I am trying to model beam focusing using machine learning algorithms in Python with the goal of building a model that learns to focus the beam to the smallest point possible. However, I am lost as to how to represent the physics behind beam focusing.

Looking online, I am thinking that the changing the beam focus (aka beam waist) would be the input and the beam radius + intensity would be the output, but I still fail to understand the connection between how changing the focus affects the output variables, so I am unable to piece together the model. Could somebody shed some light on the physical connection?

  • $\begingroup$ Gaussian optics? $\endgroup$
    – Jon Custer
    Feb 7, 2021 at 17:26
  • $\begingroup$ yes, gaussian optics $\endgroup$
    – Ethiopius
    Feb 7, 2021 at 17:35
  • 1
    $\begingroup$ I know that your optics skills are not the best, but I think you need to be more specific. It's not clear what you are trying to do, what your inputs will be, what your outputs will be, what approximations you are willing to make. What is your model allowed to vary? etc $\endgroup$
    – garyp
    Feb 7, 2021 at 18:10
  • $\begingroup$ my model is trying to simulate the act of changing the focus of an electron microscope (input) and its effect on the radius and intensity of the resulting beam (output) to have the model gradually learn to focus to the smallest point possible. it seems from my reading that this is an optimization problem. is that correct? also, not exactly sure on what approximations can be made, but starting with a basic model of the beam propagation should be fine $\endgroup$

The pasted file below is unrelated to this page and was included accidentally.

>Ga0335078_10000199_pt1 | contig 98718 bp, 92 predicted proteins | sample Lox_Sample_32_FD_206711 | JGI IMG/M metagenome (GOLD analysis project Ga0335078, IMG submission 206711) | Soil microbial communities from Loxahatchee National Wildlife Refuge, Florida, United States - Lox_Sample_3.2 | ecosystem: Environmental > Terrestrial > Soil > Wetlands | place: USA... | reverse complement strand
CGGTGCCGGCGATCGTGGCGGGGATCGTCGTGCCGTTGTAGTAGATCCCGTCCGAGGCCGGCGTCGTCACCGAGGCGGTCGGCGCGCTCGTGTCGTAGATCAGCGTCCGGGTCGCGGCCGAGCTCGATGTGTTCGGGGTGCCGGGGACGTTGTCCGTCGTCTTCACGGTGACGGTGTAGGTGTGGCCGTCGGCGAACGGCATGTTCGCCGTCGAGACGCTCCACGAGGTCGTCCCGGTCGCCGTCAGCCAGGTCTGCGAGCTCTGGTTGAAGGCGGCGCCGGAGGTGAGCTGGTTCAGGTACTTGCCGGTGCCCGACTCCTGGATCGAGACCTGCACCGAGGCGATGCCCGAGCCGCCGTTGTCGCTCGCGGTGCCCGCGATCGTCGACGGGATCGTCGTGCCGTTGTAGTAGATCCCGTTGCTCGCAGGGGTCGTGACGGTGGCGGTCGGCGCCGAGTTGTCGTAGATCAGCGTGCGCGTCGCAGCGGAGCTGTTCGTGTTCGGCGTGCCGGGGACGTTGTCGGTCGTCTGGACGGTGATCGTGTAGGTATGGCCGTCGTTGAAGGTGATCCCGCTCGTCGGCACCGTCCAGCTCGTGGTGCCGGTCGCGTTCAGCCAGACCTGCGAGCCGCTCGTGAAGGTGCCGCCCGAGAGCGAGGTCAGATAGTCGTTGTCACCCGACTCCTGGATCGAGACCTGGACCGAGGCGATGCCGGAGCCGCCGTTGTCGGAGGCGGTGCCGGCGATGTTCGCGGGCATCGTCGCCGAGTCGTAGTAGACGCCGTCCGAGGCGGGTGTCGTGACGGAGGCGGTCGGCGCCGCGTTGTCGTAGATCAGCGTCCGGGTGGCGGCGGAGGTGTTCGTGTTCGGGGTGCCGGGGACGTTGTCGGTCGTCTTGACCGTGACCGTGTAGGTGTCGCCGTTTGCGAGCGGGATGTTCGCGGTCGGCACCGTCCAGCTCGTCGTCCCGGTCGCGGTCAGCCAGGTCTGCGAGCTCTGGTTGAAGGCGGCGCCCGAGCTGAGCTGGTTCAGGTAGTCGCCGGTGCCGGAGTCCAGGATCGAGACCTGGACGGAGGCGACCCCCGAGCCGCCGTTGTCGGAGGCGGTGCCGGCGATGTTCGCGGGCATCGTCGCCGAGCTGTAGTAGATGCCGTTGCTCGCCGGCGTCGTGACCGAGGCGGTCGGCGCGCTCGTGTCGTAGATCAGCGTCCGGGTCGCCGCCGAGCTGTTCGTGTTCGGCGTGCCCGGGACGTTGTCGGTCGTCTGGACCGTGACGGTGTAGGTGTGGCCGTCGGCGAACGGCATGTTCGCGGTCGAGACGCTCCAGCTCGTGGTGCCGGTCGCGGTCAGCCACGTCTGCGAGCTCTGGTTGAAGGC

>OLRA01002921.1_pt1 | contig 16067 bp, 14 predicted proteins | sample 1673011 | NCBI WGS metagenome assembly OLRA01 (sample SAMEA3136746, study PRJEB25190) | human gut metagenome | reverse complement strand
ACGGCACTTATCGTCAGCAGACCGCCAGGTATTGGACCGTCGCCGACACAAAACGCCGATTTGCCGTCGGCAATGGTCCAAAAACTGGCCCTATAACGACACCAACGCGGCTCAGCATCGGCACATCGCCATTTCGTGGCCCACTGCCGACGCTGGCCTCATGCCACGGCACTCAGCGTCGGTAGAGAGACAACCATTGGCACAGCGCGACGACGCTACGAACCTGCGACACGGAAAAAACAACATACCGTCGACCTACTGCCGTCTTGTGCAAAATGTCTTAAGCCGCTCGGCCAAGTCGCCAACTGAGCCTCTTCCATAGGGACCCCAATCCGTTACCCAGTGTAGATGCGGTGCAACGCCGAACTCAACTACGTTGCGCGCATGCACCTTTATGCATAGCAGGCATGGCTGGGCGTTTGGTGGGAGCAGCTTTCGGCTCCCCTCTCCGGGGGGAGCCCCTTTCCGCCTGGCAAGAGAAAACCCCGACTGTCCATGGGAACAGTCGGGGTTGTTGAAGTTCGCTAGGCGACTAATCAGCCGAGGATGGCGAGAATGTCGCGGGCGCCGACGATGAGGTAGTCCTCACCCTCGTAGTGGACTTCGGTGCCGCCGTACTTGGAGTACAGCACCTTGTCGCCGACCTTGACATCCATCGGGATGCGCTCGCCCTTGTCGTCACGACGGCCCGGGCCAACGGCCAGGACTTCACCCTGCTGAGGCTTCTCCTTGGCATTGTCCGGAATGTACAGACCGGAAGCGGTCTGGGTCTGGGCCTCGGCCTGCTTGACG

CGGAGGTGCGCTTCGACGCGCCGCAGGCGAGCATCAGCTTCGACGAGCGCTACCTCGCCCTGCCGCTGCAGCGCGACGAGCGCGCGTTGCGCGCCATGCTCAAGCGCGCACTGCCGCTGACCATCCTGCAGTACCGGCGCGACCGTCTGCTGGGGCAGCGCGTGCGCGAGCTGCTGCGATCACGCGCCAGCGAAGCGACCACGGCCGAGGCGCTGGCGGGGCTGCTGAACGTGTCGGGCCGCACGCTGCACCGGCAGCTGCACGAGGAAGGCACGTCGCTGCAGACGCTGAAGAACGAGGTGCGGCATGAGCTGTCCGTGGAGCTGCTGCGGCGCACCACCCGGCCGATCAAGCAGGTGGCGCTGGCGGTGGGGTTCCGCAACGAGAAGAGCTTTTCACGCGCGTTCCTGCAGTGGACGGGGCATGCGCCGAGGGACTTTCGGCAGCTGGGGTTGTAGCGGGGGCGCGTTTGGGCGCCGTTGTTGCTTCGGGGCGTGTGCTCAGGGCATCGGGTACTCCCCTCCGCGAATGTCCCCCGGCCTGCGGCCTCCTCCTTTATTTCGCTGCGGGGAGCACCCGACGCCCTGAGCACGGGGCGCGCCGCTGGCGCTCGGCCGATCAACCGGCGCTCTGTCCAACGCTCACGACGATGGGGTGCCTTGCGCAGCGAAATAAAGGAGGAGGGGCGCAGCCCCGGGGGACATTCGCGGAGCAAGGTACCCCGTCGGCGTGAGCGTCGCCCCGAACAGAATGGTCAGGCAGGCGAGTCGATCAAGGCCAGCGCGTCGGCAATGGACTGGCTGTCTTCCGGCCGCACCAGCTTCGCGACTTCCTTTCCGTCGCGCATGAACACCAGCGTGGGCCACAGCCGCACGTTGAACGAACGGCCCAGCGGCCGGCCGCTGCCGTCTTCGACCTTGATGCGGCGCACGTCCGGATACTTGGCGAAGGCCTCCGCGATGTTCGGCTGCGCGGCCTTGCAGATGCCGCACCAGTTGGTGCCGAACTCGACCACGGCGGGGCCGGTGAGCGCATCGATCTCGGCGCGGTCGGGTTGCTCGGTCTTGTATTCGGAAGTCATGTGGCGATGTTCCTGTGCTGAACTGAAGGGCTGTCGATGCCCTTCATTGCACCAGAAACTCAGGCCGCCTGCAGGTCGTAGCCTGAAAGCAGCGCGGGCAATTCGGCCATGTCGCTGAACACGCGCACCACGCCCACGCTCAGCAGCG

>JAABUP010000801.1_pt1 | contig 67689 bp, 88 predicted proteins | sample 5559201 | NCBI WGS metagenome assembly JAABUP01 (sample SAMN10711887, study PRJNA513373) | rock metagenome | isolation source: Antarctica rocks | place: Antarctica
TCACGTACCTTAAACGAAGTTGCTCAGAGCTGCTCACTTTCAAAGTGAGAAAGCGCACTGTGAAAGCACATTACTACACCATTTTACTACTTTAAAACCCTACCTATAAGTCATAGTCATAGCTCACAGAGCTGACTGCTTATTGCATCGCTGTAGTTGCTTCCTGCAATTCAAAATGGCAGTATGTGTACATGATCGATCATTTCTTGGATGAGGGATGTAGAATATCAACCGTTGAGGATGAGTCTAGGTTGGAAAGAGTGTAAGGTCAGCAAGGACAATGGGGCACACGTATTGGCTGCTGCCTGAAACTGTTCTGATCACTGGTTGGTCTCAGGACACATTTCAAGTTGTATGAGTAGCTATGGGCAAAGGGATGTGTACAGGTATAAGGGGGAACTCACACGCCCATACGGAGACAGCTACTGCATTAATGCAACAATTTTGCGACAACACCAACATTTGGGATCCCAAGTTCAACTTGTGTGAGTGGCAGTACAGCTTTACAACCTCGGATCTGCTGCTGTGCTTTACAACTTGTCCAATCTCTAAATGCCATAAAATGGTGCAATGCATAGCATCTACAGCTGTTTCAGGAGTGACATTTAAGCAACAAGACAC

– Ethiopius
    Feb 7, 2021 at 18:22
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    $\begingroup$ focus and waist is the same concept btw. The terminology for lasers is typically: beam waist: one sided $1/e$ field ($1/e^2$ intensity), so basically the radius of the focus. Beam diameter=beam waist*2. In my comprehension of your problem, as you need to compare output (measured) vs input (also measured) you do not need machine learning and much simpler algorithms following one scan of the variables should be more than enough. If needed you can add a physical model to make it more robust/versatile. But of course, that's my opinion after reading the information you gave. $\endgroup$ Feb 8, 2021 at 11:12


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